• Fullxmoon

        The batteries are dying in the extreme heat. Glad your EV is still working well in your climate.

        • Jens Kr. Kirkebø

          Mine alså works fine, after 7,5 years. Extreme heat is largely unknown here in Norway.

      • Roy Mintzer

        Having two 2011 Leafs; I’m a EV “orphan” (my quote!) when there’s no reasonable cost to replace with the same 24 KWh pack and absolutely no upgrade path to 30 KWh or beyond. I can not recommend Nissan if the car’s next home is landfill at under 40k miles of use.

  • SDT

    Yeah. It will last 22 years with 10% capacity. NICE!

  • LEAF Owner

    Nissan still owes me a new battery for the defective one in my 2011 Leaf.

    • Kent Taylor

      I had to pay for half the cost of a pack in my leaf, because it was 29 days past the 60 month degradation warranty. If you didn’t get a pack within the 60 month, 60,000 mile degradation warranty.,…your screwed.

    • ken

      Still better than the Kia and Hyundai with 2.9 million recall engines.

  • wowlfie

    Which means 3 to 4 decades of useful life to 75% or so range. Pundits claim in 6 years batteries will fail and have been doing so. Yeah sure pundits. Go ahead and short EV stocks and lose ALL your money!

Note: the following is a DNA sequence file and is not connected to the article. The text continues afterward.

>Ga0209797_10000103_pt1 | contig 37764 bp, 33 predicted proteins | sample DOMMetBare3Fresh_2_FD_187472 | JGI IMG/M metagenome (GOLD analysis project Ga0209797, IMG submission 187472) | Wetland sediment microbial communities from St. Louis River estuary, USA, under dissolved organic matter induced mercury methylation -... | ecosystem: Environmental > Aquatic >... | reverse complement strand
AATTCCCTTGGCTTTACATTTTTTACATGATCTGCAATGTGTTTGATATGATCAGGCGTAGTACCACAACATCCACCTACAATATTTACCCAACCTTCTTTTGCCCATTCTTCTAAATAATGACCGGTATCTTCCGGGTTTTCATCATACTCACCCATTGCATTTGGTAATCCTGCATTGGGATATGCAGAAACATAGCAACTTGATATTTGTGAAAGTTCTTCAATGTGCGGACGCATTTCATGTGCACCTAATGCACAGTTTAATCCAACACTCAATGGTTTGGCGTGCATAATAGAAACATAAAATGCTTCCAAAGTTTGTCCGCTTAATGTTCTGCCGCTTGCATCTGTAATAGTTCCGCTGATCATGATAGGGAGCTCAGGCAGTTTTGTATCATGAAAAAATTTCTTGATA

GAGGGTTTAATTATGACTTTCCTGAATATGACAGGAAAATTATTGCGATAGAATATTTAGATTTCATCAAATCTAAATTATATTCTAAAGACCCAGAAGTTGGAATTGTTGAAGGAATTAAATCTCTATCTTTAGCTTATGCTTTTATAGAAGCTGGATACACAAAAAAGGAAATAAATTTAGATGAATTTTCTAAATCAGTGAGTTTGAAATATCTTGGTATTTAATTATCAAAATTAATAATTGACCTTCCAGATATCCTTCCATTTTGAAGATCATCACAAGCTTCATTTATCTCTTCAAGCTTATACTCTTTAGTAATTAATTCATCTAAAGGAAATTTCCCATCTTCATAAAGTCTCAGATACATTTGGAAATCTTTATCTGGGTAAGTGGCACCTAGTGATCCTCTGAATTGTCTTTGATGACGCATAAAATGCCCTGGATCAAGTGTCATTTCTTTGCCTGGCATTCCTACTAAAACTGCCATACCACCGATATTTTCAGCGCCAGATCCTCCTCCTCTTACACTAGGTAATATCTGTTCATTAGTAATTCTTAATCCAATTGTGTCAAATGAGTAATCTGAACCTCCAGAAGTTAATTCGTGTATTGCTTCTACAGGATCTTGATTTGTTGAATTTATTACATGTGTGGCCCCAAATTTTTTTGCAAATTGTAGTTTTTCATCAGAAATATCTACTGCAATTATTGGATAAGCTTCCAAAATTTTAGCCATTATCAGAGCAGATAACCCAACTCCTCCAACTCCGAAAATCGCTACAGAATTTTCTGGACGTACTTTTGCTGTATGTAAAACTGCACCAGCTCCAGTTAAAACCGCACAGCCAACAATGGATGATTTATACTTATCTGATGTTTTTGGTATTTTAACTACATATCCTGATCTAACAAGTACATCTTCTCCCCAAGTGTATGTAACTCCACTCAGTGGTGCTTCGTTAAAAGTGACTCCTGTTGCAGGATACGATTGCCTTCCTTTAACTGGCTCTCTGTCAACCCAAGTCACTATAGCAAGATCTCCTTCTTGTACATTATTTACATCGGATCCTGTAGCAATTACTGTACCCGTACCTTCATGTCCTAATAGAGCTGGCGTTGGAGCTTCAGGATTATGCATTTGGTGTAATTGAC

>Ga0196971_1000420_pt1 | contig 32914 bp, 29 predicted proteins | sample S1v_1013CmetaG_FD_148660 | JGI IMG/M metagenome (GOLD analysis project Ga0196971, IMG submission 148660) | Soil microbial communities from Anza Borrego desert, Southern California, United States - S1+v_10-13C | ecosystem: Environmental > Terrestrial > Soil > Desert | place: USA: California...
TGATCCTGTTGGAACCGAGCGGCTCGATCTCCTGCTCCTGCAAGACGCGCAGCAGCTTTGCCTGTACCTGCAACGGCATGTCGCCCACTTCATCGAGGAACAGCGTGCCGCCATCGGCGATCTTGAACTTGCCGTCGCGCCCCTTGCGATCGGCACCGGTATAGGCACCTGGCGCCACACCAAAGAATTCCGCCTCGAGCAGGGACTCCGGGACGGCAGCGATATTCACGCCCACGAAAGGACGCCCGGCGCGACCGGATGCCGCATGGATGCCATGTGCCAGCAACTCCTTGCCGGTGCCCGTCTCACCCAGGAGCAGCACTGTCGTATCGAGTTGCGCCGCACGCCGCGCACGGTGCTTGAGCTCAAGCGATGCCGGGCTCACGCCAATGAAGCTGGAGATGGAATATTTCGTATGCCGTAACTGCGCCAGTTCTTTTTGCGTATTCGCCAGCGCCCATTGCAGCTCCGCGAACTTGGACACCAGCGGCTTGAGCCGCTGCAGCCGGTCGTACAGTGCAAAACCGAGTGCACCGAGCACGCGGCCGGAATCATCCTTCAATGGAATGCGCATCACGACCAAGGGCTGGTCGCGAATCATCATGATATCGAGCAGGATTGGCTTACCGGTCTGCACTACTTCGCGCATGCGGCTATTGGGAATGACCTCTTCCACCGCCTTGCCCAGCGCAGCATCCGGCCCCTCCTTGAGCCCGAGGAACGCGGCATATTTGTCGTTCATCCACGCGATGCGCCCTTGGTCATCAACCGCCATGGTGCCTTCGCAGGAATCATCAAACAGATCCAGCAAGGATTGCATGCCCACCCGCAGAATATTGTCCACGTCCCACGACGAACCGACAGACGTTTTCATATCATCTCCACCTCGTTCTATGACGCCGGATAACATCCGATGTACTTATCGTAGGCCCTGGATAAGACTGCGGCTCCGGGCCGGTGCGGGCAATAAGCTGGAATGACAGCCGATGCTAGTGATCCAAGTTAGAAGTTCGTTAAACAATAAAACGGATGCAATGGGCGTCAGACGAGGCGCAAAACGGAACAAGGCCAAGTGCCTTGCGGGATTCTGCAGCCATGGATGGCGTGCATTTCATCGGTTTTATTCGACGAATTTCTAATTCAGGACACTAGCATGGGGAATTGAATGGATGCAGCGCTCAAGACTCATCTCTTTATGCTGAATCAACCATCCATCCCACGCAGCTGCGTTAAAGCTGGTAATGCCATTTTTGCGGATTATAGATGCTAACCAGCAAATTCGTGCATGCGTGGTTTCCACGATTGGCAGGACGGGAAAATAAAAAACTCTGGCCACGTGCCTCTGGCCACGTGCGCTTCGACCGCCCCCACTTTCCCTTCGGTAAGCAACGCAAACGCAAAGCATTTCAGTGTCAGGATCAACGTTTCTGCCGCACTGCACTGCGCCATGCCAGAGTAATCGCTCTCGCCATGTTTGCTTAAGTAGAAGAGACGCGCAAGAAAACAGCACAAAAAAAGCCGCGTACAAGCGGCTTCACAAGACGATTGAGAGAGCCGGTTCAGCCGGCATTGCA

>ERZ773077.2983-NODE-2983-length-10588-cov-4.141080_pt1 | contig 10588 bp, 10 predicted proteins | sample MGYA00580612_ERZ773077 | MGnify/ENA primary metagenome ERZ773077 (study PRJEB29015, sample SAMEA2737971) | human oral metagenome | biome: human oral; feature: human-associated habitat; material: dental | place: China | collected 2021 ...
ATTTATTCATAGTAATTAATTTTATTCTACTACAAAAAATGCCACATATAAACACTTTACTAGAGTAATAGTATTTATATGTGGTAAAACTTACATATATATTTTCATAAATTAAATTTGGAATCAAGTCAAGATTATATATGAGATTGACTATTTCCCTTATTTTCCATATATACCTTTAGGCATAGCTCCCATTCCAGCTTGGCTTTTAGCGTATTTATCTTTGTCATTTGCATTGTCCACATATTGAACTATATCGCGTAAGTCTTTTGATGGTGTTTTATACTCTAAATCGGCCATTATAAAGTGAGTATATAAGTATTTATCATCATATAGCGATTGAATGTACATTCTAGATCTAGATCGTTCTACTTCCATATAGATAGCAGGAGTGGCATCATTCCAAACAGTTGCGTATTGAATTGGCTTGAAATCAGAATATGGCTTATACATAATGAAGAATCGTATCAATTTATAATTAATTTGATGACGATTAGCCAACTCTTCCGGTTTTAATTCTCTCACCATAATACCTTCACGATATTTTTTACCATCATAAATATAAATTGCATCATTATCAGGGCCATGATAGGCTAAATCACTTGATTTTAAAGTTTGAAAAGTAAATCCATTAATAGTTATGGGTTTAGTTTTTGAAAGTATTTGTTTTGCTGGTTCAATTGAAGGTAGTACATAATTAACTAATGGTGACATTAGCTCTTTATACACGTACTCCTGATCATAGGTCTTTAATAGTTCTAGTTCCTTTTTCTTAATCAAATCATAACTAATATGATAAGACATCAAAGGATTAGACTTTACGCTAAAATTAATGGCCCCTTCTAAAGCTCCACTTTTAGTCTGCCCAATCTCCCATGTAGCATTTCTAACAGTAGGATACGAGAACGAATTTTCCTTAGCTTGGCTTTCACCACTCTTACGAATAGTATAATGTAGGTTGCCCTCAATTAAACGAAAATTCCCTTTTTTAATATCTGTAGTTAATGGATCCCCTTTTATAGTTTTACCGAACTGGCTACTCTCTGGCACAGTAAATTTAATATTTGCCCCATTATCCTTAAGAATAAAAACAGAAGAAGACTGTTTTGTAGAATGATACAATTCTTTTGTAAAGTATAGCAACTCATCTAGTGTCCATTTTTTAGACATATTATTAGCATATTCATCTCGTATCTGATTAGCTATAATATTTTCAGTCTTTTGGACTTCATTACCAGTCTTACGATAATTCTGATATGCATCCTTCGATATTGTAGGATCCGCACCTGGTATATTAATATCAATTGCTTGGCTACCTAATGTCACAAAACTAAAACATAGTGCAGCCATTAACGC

• Ormond Otvos

    I was shopping for a used Leaf. There were many at 6000 dollars or less, but when I inquired, ALL of them were 7 or eight bars of life. That makes them useless for anything but local shopping.
    Nissan needs to do a warranty repair befor the Feds or state regulators force them to fix every one.

    • Xo


    • Xo
    • jstack6

      Nissan did have a class action suite against them. They were allowed to slip out of it by making a weak Capacity warranty of 6 years 4 bars lost 66% over 100K. They also control the bars in software and change things to avoid warranty coverage. PS note from website = Interestingly, the same study shows that Nissan’s more recent 30 kWh battery pack loses capacity more quickly than the older pack.

    • Tom Houlden

      Water-cooled (with that water chilled by A/C when needed) Fiat 500e I’ve seen as low as $6k in L.A. Usually there are 10 or more available for under $8k. Mine has 22k miles & goes 100 city miles/charge. Just make sure you unplug the false-positive-prone humidity sensor (easily accessible just right of the rearview) so it doesn’t keep turning on the A/C compressor.

  • EV Cones

    In 2013 my Brand new LEAF could drive 80 miles. Now, 75,000 miles later I can go 40 miles. It’s only been 6 years. How many miles will I be able to drive in 16 more years? 10 miles?

    That’s really not acceptable. It’s not acceptable now at only 40 miles range.

    That’s why I am going with LEAF380

  • ken

    Nissan Leaf looks better and the battery last longer. Especially the new models.

  • Paul

    Has anyone gotten a battery from yet? Battery as a service! I am considering buying a $3500 2012 Leaf with only 69K miles on it that has lost 3 bars so far with a range of 50 miles and then subscribe to this service. I’m interested in your thoughts.